Experimental drug ‘CROWNase’ could treat COVID-19 through an inhaler


LAS VEGAS (KLAS) — An inhaler to protect you from COVID-19 — if the virus enters your body through your nose or eyes, could a vapor protect you?

One of the things we have learned about the virus is it works its way through the nasal passages to the lungs.

The earliest point of entry is also a possible passageway for the experimental drug called “CROWNase.”

Researchers in Chicago are using a human enzyme to inactivate the virus.

The drug is a mixture of two different proteins — one strips the spike of its protective coating — leaving it exposed to the immune system. The other — an ACE2 receptor — helps the drug bind to the virus.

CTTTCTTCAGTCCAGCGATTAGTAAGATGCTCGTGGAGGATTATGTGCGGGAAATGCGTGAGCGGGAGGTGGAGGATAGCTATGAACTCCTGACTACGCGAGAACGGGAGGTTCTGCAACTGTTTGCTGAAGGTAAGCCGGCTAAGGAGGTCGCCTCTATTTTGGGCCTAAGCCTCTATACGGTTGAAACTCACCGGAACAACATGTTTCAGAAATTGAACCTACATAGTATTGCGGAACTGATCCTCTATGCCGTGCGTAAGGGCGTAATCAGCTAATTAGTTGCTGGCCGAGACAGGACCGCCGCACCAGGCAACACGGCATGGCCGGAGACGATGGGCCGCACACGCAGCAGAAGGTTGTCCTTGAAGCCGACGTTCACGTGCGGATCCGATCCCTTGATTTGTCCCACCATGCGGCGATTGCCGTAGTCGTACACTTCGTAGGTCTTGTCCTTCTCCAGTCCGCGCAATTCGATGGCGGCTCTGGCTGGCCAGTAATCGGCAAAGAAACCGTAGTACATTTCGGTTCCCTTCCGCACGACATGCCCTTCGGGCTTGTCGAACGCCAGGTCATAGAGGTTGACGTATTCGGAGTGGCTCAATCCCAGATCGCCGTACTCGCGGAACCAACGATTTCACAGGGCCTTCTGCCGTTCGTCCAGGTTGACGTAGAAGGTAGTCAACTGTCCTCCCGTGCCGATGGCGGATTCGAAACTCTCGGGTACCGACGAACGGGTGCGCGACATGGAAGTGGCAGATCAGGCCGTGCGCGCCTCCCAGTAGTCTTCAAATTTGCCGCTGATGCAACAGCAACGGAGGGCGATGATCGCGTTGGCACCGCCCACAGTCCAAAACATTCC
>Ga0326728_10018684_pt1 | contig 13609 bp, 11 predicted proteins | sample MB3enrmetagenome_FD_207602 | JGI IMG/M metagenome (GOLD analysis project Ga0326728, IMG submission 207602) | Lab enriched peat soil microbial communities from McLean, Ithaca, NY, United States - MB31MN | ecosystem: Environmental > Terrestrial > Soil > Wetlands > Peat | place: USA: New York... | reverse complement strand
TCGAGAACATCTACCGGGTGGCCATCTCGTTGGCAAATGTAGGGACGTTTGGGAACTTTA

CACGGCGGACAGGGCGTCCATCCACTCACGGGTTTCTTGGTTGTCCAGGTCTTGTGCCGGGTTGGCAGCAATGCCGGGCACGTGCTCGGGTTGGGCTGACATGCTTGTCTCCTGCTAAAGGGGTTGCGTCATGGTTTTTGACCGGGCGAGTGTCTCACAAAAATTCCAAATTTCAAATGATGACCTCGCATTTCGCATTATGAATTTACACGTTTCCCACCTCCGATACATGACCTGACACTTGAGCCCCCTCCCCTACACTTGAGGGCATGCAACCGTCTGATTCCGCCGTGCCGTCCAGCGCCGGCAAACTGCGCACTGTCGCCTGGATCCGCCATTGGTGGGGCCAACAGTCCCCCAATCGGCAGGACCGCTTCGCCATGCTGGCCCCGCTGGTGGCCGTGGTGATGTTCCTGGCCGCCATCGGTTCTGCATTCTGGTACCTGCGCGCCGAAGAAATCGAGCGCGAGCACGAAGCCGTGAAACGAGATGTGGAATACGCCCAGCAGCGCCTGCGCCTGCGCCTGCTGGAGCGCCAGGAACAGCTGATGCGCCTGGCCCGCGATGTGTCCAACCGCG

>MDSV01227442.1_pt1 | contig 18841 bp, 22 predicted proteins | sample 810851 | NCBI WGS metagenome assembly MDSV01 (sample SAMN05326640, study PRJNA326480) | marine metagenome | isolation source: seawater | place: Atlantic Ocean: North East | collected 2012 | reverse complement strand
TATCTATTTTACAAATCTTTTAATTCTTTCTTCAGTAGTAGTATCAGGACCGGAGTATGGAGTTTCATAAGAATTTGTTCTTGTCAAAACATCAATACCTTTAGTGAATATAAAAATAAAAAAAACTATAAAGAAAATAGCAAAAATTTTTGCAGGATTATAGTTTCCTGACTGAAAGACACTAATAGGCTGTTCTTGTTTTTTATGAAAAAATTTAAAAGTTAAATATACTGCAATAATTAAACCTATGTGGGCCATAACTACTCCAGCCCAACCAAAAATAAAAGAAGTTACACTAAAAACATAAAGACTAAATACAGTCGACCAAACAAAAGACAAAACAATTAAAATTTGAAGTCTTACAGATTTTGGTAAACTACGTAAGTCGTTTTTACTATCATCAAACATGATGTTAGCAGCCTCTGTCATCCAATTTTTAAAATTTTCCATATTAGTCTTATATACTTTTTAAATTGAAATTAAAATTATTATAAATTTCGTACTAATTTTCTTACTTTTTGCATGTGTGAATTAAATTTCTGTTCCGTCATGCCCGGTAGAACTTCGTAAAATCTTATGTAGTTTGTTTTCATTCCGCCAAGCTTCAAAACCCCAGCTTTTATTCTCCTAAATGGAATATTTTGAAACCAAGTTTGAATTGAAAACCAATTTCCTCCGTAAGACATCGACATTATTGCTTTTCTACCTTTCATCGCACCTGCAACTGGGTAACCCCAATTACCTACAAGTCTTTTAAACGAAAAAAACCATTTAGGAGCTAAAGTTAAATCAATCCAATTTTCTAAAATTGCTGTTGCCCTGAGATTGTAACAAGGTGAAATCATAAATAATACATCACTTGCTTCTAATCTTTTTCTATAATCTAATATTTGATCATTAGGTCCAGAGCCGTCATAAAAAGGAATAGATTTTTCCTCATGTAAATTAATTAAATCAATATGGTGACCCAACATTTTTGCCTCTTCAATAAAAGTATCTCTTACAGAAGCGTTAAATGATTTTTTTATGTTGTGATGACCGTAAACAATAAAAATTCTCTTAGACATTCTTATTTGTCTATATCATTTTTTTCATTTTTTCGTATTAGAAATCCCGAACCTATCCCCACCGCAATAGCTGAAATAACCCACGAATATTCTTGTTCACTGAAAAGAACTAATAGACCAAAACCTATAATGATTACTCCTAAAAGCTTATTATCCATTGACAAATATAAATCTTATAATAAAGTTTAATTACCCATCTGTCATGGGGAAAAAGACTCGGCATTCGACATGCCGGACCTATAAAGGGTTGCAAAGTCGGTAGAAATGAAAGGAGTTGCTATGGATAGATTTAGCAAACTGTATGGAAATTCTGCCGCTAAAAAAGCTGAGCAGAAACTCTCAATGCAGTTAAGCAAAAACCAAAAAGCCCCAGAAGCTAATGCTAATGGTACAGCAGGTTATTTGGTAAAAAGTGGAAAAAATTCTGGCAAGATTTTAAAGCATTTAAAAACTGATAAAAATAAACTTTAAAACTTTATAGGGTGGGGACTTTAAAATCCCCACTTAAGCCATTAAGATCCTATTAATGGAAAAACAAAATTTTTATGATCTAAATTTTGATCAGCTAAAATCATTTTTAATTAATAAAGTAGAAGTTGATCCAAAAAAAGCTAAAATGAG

“So, the basic idea is if we were to inactivate the spike protein, we can stop the infection of the virus,” said Oscar Juarez, ITT Associate of Biology. “We are designing this treatment to be stable in aerosols, so it can be delivered to patients through inhalers.”

CROWNase can be prophylactic — inhaled, injected or swallowed.

Animal and ultimately human trials are the next steps. 

Experts want to remind us — we’ve have had in recent years three different outbreaks of coronavirus, SARS, MERS, and now, COVID-19. 

We were not prepared for any of these diseases, so researchers hope studies like this will better prepare us for the future.

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